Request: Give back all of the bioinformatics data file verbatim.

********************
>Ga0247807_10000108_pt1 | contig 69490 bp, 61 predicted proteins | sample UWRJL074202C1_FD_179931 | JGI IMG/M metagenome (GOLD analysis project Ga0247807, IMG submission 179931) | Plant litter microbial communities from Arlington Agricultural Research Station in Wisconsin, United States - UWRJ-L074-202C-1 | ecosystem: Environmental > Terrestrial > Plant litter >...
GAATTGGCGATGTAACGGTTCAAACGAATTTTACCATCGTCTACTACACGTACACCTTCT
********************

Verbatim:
>Ga0247807_10000108_pt1 | contig 69490 bp, 61 predicted proteins | sample UWRJL074202C1_FD_179931 | JGI IMG/M metagenome (GOLD analysis project Ga0247807, IMG submission 179931) | Plant litter microbial communities from Arlington Agricultural Research Station in Wisconsin, United States - UWRJ-L074-202C-1 | ecosystem: Environmental > Terrestrial > Plant litter >...
GAATTGGCGATGTAACGGTTCAAACGAATTTTACCATCGTCTACTACACGTACACCTTCT